Top Five Comic-Book Artists


This is it; this is my list of comic-book artists who have inspired me to do what I do. So without further ado, let’s countdown my top five comic-book artists of all time.

5) Steve McNiven
Steve McNiven’s run on Marvel’s Civil War has so many wonderfully crafted panels. A lot of which are very iconic now. Almost every panel in Civil War is memorable. The events leading up to Spider-Man going public with his identity is forever engraved in my brain. McNiven captures just the right moment for every panel leading up to Peter Parker taking his mask off. My favorite panel in particular is when J. Jonah Jameson faints after finding out Spider-Man’s secret identity. Who can also forget that image of Cap blocking Tony’s repulsor blasts with his shield in close proximity.
His run on Old Man Logan, Nemesis, and Guardians of the Galaxy are also pure eye candy. He’s got a fun drawing style, with a lot of energy and boldness to it.

4) Adi Granov
No one draws Iron Man as good as Adi Granov in this day and age. In fact I would argue that it was really him who made Iron Man look modern and cool. I was exposed to Granov’s work with Iron Man: Extremis. Right then and there I knew that from now on, every other Iron Man iteration, at least visually would be inspired by Granov’s work. With Warren Ellis driving the story, and Granov illustrating it, they both revitalized Iron Man’s popularity.

He is also responsible for the way Iron Man looks in the Marvel Cinematic Universe. We only have him to thank for making Iron Man look as cool as he does now. Realism is present in Granov’s body of work, but he brings his own tasteful flare into his drawing style. Flipping through his artwork is always fun to go through.

3) Bryan Hitch
The work Bryan Hitch displays is as if you’re watching a movie. The reason why it feels so cinematic is due to the fact that a lot of detail and effort is put into Hitch’s work. Within these detailed frames, it’s not hard to believe that giant spaceships are invading Earth in The Ultimates, or that Giant-Man is walking through the streets of New York. There are epic establishing shots of locations such as New York with real landmarks scattered around. It makes you as the reader feel like you’re involved.

His work on The Ultimates with writer Mark Millar really captured what it would be like if The Avengers were put in a real world setting, with real human responses. It took something that should be repetitive by putting a new spin on it through its storytelling and through Hitch’s immersive artwork.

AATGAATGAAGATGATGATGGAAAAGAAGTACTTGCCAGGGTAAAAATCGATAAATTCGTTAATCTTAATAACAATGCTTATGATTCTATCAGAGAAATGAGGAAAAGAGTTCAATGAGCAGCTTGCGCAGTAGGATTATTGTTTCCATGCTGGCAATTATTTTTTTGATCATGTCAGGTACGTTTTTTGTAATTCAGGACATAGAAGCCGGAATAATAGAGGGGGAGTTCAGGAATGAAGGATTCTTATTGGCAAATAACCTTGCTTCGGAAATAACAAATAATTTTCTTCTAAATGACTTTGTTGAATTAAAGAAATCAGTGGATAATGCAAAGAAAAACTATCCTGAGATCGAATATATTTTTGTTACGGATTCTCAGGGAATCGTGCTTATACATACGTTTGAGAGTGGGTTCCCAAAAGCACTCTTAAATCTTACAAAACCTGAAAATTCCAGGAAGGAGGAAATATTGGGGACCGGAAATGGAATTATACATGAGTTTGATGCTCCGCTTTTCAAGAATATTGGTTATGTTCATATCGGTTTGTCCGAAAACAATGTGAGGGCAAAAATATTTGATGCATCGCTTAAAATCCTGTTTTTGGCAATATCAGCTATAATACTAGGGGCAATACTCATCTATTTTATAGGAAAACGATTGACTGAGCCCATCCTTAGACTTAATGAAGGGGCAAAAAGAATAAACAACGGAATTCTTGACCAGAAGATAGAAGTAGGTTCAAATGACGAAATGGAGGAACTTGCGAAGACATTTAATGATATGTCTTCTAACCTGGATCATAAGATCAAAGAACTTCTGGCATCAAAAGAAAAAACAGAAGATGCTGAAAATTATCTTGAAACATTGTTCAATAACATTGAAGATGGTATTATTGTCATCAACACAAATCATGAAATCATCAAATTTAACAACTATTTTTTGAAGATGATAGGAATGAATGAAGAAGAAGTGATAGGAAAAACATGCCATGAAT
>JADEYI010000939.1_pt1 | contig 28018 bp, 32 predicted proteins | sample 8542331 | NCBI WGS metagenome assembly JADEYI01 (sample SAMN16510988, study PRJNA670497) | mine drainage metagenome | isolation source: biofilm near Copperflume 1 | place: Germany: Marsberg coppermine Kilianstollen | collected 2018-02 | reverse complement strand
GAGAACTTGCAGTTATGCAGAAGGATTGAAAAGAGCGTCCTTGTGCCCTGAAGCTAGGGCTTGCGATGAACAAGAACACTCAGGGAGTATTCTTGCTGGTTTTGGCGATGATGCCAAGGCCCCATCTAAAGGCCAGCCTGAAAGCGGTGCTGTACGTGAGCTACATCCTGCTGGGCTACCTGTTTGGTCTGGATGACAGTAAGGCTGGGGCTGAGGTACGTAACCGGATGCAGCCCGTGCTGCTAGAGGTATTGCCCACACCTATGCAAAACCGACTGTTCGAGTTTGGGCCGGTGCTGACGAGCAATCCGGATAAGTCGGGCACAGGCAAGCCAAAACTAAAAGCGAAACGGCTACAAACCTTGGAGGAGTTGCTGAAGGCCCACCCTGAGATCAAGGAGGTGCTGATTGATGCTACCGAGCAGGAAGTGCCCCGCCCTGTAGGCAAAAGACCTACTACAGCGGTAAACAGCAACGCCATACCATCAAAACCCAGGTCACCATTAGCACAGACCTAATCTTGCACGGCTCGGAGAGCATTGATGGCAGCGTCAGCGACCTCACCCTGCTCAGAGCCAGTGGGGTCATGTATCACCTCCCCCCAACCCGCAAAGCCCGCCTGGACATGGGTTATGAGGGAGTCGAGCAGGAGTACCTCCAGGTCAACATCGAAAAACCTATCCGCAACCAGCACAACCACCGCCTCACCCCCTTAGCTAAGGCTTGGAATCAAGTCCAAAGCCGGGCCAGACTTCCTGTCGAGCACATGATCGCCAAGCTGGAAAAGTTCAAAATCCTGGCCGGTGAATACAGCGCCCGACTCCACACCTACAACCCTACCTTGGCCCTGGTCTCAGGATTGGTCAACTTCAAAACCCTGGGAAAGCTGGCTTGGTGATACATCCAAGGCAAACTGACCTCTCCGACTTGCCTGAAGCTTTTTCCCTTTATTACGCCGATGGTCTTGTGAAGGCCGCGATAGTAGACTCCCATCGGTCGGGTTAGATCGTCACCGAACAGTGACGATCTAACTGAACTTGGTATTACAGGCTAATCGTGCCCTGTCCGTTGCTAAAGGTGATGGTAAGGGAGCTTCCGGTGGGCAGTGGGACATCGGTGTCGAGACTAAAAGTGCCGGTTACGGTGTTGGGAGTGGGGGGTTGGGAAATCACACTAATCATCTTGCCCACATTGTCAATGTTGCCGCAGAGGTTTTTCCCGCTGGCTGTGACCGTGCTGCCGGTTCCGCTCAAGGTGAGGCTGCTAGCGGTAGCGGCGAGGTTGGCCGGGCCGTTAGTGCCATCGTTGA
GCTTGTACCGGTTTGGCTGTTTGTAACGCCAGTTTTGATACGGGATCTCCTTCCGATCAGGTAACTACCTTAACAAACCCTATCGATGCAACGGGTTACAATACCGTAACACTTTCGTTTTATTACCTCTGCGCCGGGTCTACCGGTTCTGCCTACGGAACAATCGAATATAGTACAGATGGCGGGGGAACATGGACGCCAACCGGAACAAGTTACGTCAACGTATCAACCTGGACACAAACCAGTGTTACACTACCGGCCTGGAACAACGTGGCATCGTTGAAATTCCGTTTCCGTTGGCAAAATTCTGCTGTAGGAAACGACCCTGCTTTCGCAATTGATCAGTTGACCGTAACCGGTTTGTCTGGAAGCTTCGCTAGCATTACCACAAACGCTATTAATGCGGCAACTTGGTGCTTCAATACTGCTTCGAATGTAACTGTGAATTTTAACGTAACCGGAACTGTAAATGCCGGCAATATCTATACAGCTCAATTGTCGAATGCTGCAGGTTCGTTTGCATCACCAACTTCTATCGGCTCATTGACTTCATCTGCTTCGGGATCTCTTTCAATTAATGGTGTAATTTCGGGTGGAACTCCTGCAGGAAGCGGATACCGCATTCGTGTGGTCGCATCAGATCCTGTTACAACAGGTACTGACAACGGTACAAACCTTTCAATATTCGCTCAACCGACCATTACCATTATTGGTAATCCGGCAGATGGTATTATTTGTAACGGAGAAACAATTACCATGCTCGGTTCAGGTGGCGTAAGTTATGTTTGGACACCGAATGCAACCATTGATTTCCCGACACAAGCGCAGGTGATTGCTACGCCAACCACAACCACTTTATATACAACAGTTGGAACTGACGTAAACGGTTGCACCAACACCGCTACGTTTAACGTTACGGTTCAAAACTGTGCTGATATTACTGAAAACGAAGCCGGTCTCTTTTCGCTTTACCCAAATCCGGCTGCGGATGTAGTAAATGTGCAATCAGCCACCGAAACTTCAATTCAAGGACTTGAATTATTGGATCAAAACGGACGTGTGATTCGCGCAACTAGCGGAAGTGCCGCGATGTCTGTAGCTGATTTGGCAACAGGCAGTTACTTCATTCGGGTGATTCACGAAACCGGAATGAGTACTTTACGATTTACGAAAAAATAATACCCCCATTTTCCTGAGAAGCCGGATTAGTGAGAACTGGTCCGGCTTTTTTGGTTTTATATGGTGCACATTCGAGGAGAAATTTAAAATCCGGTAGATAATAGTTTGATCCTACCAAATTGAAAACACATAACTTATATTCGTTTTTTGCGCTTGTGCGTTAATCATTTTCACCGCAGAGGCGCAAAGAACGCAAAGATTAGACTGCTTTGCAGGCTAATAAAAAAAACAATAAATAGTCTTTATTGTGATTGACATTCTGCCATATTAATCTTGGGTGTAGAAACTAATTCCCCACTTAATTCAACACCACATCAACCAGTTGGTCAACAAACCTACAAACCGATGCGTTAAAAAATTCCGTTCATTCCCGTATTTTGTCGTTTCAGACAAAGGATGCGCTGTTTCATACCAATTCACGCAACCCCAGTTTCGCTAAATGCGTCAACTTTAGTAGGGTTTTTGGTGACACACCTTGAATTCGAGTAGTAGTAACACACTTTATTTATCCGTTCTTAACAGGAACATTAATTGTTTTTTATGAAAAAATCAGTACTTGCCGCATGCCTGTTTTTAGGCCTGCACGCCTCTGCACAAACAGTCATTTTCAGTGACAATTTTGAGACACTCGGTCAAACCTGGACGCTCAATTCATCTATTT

2) Alex Ross
Like Bryan Hitch, Alex Ross makes superheroes feel real. The difference is Alex Ross paints his work. I like to compare Alex Ross to Norman Rockwell. His depiction of classic superheroes and villains brings a lot of life to them because they look so real. As opposed from feeling like you’re watching a movie from Hitch’s work, for Ross, it’s almost as if you’re present, witnessing everything that is happening from panel to panel.

In his impressive body of work, any Ross fan is a fan of his work in DC’s Kingdom Come and Marvel’s Marvels. Because of the amount of time it takes to paint, he is primarily a cover artist. Whatever realistic Ross painting that’s on any particular comic can peak anyone’s interest to pick up that comic and read it, simply because of how realistic and gorgeous Ross paints his heroes and villains.

1) Jack Kirby
There’s a reason why Jack Kirby is nicknamed “King Kirby” or “King of Comics.” He is widely regarded as one of comics most innovative and influential artists. Characters, genres, stories, and design, all flowed through his creative juices.
His dynamic composition served the narrative he was trying to display, and often times it looks and feels very cinematic. The sheer force of Thor’s hammer, or Cap’s shield or, Hulk’s punches is felt with explosiveness in a single panel. The Kirby bubbles are still something you see in comics nowadays whenever energy blasts or cosmic explosions are involved. He pretty much set the standard of comic-book story telling.


In an era where comics were frowned upon and a brutal industry with low-paying rates, one would think any normal artist with energy and imagination would get those qualities beaten out of them, but not Kirby. He flourished and outshined everyone. He managed to be prolific while dealing with numerous setbacks and creator rights. Kirby was often only given loose plot ideas or outlines, which he was then expected to flesh out into a full comic. The heavy lifting that Kirby did is evident on anything he worked on.


It’s no wonder why he’s emerged as the figurehead of the medium that made billions off his work. His collaboration with Joe Simon put him on the map with Captain America. He and Stan Lee would eventually become a powerhouse for Marvel Comics creating characters like the X-Men, Fantastic 4, Avengers, etc. Rock n’ roll has its king in Elvis, pop music has its king in Michael Jackson, comic-books have its king in Jack Kirby.
Well there you have it, my top five comic-book artists whom I look up to, and of course I was going to write up a longer summary for Jack Kirby. Duh.

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